Ben Carson: Obama can 'tell a lie to your face'
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Republican White House candidate Ben Carson on Friday stood by his remark that President Obama is a “psychopath,” saying the president displays the associated personality traits.

“I said he reminds you of a psychopath, because they tend to be extremely smooth, charming people who can tell a lie to your face,” Carson told host John Harwood on CNBC’s “Speakeasy.”

“It looks like sincerity, even though they know it’s a lie,” he said.

Carson accused Obama, in particular, of insincerity on unemployment rates, which on Friday fell to the lowest level in seven years. 

“He knows full well that the unemployment rate is not 5.5 percent,” the 2016 hopeful said. “He knows that.”

“He knows that you can manipulate that number, and he knows that people who are not well-informed will swallow it hook, line and sinker — even though they are sitting there in the city and can’t find a job.”

“He plays fast and loose with the facts.”

Carson’s remarks were in response to Harwood’s question about whether he still believes Obama is a “psychopath.”

The retired neurosurgeon first used the label while describing Obama in a GQ profile published last month.

“Like most psychopaths, that’s why they’re successful,” Carson reportedly said of Obama’s appearance during his State of the Union address last year.

“That’s the way they look,” he argued. “They all look great.”

Carson launched his White House run on Monday from his hometown of Detroit.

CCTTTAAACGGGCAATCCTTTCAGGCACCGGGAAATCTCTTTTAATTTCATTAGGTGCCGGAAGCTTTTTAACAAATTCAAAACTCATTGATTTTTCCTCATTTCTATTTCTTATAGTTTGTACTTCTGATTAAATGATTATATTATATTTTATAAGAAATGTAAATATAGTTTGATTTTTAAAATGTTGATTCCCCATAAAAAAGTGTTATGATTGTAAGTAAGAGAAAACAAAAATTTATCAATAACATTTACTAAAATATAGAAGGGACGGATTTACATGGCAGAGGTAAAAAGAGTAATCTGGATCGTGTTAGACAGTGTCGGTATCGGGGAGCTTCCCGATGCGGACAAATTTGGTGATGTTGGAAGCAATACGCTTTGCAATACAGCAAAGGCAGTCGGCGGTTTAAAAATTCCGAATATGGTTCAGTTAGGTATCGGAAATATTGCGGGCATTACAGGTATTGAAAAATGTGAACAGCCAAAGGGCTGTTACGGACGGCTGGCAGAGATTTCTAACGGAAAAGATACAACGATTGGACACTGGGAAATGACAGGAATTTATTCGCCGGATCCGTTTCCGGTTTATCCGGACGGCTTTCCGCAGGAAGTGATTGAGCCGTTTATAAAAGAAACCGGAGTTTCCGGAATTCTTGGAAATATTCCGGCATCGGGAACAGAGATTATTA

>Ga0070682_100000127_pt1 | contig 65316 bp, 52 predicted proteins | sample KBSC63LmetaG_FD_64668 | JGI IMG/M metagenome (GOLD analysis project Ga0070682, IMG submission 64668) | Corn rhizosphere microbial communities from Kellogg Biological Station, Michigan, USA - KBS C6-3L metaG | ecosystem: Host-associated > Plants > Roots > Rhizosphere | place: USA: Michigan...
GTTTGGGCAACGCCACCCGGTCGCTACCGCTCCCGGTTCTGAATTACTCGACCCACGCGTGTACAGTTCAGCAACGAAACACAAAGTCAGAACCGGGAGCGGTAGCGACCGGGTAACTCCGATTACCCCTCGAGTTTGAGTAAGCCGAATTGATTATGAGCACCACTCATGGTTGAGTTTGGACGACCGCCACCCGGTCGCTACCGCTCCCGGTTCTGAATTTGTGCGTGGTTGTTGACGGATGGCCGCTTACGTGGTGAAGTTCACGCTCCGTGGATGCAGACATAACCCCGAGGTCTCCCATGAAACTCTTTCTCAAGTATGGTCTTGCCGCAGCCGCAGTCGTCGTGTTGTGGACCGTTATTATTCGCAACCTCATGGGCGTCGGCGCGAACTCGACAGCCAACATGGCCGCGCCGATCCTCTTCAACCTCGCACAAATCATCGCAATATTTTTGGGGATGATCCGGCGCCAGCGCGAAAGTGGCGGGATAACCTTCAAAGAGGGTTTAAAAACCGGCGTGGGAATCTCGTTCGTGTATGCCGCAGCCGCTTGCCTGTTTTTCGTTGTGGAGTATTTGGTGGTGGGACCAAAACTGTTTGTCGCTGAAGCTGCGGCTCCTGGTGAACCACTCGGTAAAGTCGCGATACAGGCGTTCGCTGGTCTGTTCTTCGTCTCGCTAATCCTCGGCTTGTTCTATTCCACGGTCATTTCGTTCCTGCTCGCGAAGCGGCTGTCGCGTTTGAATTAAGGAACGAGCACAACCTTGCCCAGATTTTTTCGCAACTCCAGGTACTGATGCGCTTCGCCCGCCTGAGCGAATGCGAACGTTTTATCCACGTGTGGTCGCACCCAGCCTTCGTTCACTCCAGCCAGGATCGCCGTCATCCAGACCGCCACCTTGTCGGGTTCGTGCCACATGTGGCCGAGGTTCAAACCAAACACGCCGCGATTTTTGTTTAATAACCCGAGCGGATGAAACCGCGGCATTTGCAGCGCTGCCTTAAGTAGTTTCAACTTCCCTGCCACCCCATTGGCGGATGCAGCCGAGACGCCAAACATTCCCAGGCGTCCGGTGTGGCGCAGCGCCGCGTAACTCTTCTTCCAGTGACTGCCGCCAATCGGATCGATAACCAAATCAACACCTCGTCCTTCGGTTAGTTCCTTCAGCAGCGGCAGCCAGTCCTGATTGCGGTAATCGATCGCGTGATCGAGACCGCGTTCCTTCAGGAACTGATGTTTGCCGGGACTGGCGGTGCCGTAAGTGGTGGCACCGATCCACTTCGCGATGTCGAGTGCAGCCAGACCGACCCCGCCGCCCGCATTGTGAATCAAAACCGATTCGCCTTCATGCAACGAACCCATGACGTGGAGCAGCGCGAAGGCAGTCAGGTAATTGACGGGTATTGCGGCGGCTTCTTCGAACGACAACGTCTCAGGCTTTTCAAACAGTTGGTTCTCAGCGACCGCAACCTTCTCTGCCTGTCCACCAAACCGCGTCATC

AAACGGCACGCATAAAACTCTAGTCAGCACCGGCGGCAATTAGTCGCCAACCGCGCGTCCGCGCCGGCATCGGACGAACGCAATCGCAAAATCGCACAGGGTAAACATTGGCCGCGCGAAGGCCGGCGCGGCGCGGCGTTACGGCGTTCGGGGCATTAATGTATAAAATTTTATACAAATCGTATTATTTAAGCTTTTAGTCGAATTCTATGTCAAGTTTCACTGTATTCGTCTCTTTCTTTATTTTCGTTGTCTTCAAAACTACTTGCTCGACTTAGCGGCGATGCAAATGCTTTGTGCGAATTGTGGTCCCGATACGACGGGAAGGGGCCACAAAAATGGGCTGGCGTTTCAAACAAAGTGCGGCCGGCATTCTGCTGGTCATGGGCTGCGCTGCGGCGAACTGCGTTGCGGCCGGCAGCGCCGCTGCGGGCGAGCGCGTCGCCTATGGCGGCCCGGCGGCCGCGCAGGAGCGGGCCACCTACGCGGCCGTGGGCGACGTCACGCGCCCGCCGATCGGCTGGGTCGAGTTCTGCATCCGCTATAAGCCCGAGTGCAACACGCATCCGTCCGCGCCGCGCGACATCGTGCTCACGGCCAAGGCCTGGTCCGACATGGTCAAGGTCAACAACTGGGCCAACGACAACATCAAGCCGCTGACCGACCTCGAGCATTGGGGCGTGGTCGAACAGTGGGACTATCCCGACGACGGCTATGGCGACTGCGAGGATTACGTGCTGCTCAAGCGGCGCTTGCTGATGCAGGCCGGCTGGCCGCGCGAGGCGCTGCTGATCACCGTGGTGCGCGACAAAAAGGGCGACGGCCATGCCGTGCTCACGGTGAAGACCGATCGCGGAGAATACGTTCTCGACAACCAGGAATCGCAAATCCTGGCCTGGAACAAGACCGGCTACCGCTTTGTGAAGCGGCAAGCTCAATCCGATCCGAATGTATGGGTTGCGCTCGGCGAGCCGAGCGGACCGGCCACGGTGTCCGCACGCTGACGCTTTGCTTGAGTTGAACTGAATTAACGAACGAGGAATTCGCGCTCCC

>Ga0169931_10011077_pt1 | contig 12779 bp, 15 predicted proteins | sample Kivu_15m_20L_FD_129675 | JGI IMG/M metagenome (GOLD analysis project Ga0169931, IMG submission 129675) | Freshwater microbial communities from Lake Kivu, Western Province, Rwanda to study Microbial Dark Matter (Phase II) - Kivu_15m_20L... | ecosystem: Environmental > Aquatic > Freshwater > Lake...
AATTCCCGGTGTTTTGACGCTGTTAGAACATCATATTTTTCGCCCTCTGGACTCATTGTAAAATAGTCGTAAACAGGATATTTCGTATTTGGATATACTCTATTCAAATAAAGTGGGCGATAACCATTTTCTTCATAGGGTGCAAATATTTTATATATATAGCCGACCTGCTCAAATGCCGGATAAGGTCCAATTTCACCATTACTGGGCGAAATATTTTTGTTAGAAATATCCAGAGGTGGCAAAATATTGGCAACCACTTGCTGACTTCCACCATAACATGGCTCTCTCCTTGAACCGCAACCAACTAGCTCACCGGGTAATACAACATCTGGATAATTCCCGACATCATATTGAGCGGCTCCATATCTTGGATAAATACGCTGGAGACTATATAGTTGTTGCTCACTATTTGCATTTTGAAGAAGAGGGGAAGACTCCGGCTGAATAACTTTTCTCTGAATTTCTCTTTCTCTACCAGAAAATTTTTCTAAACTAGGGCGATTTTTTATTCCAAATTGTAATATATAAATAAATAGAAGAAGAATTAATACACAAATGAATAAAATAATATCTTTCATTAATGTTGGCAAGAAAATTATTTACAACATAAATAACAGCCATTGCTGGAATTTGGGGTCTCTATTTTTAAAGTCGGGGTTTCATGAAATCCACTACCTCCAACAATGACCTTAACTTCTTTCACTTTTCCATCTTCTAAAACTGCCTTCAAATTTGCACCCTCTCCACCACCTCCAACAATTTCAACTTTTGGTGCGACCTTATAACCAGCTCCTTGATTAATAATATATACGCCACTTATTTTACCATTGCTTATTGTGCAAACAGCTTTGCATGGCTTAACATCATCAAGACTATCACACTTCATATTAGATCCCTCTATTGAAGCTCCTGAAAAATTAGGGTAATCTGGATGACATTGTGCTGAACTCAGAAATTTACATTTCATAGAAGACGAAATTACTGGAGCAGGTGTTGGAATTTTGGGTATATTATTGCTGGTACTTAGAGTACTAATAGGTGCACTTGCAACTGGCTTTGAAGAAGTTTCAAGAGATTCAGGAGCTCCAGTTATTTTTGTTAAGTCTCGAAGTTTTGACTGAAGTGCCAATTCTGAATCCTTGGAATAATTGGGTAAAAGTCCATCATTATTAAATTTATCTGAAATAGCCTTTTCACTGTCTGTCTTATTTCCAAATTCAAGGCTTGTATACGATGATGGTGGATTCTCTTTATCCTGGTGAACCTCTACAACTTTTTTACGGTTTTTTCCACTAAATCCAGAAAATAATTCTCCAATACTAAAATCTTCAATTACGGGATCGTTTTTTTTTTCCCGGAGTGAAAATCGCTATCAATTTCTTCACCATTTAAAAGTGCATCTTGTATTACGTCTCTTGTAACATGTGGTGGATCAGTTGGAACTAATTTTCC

“I got to tell you something: I’m not politically correct, and I’m probably never going to be politically correct because I’m not a politician, and I don’t want to be a politician,” he said during his campaign announcement.

“Politicians do what is politically expedient, and I want to do what’s right,” he added.

Carson joined a crowded 2016 GOP field containing Sens. Ted CruzRafael (Ted) Edward CruzOvernight Tech: Facebook faces crisis over Cambridge Analytica data | Lawmakers demand answers | What to watch for next | Day one of AT&T's merger trial | Self-driving Uber car kills pedestrian The case for a new branch of the military: United States Space Force The problem with hindsight MORE (Texas), Rand PaulRandal (Rand) Howard PaulTrump informally offered Cohn CIA job before changing his mind: report Congress moving to end US involvement in Yemen Congress races to finish .2 trillion funding bill MORE (Ky.) and Marco RubioMarco Antonio RubioRubio: McCabe 'should've been allowed to finish through the weekend' For Tillerson, bucking Trump became a job-killer At least six dead after pedestrian bridge collapses on cars in Florida MORE (Fla.) after declaring his Oval Office bid.

Former Hewlett-Packard CEO Carly Fiorina stole some of Carson’s thunder by announcing her own 2016 bid the same afternoon.

Former Gov. Mike Huckabee (Ark.) additionally joined next year’s race on Tuesday from his hometown of Hope, Ark.